The Culturally Savvy Christian: A Manifesto for Deepening Faith and Enriching Popular Culture in an Age of Christianity Lite, Dick Staub.  Staub’s work offers a convicting, incisive critique of just how shallow contemporary culture – including the church – has become.  This is not a work that advocates being “culturally relevant” for the sake of being “trendy,” but rather offers a powerful, encouraging message of why Christians must reengage the world around them through culture and the arts in order to most fully realize our God-given humanity.

Everyday Theology: How to Read Cultural Texts and Interpret Trends, Kevin Vanhoozer et al, eds.  Vanhoozer’s opening chapter lays out a detailed method for analyzing culture – a chapter well worth the price of admission.  The remainder of the book is a series of essays on various cultural issues (film, the blogosphere, funerals, etc.), applying Vanhoozer’s method to each.  This is one book in a larger series (those interested in film should consult Robert K. Johnson’s Reel Spirituality: Faith and Film in Dialogue), with other works on modern art, music and environmentalism.


As we seek to “season our speech with salt,” it will often become necessary to give “a reason for the hope” we possess (1 Pe 3:15).  I generally dislike apologetics resources as they often oversimplify issues to the point of obscurity (and only add fuel to the “culture war”).  However, these resources keenly and fairly address the issues we currently face as we navigate a culture of spiritual confusion.

The Reason for God: Belief in an Age of Skepticism, Tim Keller.  Any time an author is compared to C.S. Lewis, the expectations are high.  Keller meets and exceeds them with a book designed to both answer common objections to the Christian worldview as well as offer a well-reasoned defense of the Christian worldview.  Packed with illustrations, this is a great resource to read for yourself, or even to give to (and discuss with) your skeptical friends and neighbors.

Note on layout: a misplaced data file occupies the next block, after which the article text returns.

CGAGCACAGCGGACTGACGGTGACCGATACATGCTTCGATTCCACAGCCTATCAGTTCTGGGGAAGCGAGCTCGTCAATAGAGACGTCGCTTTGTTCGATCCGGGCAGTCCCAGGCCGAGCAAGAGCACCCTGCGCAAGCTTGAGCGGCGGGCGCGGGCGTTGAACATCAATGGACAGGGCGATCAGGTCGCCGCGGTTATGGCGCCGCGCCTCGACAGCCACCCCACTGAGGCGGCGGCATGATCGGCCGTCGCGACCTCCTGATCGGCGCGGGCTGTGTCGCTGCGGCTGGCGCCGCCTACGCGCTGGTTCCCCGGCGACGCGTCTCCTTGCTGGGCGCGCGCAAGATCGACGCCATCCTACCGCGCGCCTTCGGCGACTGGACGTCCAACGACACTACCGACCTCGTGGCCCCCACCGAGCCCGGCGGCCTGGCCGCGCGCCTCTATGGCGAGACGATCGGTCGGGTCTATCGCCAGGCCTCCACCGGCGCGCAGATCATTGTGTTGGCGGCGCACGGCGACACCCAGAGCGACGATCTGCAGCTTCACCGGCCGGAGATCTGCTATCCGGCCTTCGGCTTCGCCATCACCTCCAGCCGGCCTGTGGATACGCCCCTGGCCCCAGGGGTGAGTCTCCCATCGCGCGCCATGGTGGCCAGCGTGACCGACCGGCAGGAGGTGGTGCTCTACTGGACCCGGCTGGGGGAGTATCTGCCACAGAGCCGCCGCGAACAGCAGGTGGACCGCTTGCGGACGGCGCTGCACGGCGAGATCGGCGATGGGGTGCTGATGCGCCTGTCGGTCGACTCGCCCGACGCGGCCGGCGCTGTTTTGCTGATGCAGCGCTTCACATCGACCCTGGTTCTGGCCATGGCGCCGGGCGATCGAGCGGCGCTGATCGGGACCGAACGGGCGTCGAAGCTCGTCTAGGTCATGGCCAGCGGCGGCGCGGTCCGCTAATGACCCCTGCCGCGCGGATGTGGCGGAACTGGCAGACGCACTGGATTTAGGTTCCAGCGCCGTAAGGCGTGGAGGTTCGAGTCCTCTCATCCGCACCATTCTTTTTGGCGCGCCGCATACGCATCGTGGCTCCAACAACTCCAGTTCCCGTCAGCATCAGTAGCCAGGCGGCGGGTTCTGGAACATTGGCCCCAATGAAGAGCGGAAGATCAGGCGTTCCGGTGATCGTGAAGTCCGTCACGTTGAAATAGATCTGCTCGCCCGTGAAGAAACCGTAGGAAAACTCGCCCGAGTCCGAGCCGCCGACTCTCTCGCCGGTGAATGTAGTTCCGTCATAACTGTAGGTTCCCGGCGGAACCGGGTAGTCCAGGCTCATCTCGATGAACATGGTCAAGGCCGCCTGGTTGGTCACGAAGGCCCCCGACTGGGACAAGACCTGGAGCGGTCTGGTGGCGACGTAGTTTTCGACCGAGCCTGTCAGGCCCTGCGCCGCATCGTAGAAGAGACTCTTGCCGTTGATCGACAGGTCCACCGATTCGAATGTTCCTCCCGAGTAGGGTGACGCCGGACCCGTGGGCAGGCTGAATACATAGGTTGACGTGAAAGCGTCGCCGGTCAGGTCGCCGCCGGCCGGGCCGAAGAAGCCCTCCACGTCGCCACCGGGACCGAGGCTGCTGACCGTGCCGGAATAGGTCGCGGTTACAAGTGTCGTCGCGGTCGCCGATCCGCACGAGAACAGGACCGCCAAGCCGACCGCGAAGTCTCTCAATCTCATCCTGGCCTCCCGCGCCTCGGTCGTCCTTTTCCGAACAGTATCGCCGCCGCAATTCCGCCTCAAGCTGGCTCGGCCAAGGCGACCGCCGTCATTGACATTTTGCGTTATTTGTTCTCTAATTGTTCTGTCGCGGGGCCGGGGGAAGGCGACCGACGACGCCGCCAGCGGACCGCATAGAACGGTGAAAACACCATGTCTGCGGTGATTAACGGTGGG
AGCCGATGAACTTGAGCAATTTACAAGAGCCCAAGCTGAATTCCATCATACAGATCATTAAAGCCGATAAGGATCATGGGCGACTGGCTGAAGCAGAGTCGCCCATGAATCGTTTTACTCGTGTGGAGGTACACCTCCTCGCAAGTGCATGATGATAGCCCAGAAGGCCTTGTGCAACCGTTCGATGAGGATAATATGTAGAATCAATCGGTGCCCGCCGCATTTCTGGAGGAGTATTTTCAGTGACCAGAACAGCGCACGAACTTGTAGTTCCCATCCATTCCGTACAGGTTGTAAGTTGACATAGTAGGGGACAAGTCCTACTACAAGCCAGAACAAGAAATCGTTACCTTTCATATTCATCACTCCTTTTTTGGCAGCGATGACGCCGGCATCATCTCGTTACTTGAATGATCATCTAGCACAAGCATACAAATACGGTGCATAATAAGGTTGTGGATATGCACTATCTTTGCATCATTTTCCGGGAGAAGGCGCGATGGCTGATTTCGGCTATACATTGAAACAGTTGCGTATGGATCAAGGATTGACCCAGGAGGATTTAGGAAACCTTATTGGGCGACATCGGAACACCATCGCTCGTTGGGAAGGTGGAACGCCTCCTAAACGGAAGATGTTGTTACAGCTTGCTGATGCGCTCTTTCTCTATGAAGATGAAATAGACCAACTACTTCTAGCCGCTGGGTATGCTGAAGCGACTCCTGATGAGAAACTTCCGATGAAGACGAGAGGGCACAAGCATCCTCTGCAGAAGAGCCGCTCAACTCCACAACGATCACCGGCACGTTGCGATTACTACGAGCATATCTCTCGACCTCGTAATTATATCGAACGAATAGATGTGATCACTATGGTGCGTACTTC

Naming the Elephant: Worldview as a Concept, James W. Sire.  Sire starts at the very beginning by addressing the fundamental question of worldview.  This treatment allows readers to better understand the philosophical underpinnings that give shape to the ideas and values expressed in our culture.  This analysis is continued in The Universe Next Door: Basic Worldviews Catalog, which outlines the basic belief systems of common worldviews (i.e., religions and philosophies).

Dethroning Jesus: Exposing Popular Culture’s Quest to Unseat the Biblical Christ, Darrell L. Bock and Daniel B. Wallace.  Recent years have seen many attacks on the nature of the Biblical Christ (e.g., The Da Vinci Code, Ehrman’s book Misquoting Jesus, the infamous “Jesus tomb,” etc.), so much so that many Christians and non-Christians find themselves doubting the words of the Biblical text.  This book answers these concerns in a thorough and timely manner, challenging readers to rediscover that Jesus existed in history in the same way he existed in scripture.


And of course, there are a whole host of other great resources to improve both our minds and our character.  Glancing briefly at my shelf, I recommend the following books that have so greatly influenced my faith and life: Dietrich Bonhoeffer’s The Cost of Discipleship, Francis Chan’s Crazy Love, Dallas Willard’s The Divine Conspiracy, Eugene Peterson’s Christ Plays in Ten Thousand Places, Thomas a Kempis, The Imitation of Christ and Brennan Manning’s The Ragamuffin Gospel.  I’ll even plug my own creation, Dearly Beloved – contact me to order a copy.

And this is to say absolutely nothing of the wellspring of scripture itself.  St. Augustine, while wrestling with his decision to accept Christ, heard a young child singing the words tolle lege over and over.  Tolle lege!  Tolle lege!  Tolle lege!  The words meant, “pick up and read.”  And as he read Paul’s words in Romans 13, it was then that he decided to give his life to Christ and live in service to His gospel.

It is in that spirit that I close, inviting you into a lifetyle of learning, reflection and humble service, joining in the saints who have gone before – that “great cloud of witnesses” – through our devotion to God’s word.

Tolle lege.  God bless.

14 November 2009

Christopher J Wiles

writer | speaker | servant

Chris is a writer and speaker from the Charlottesville area. He regularly serves as a research writer for Docent Research Group in addition to doing some guest speaking.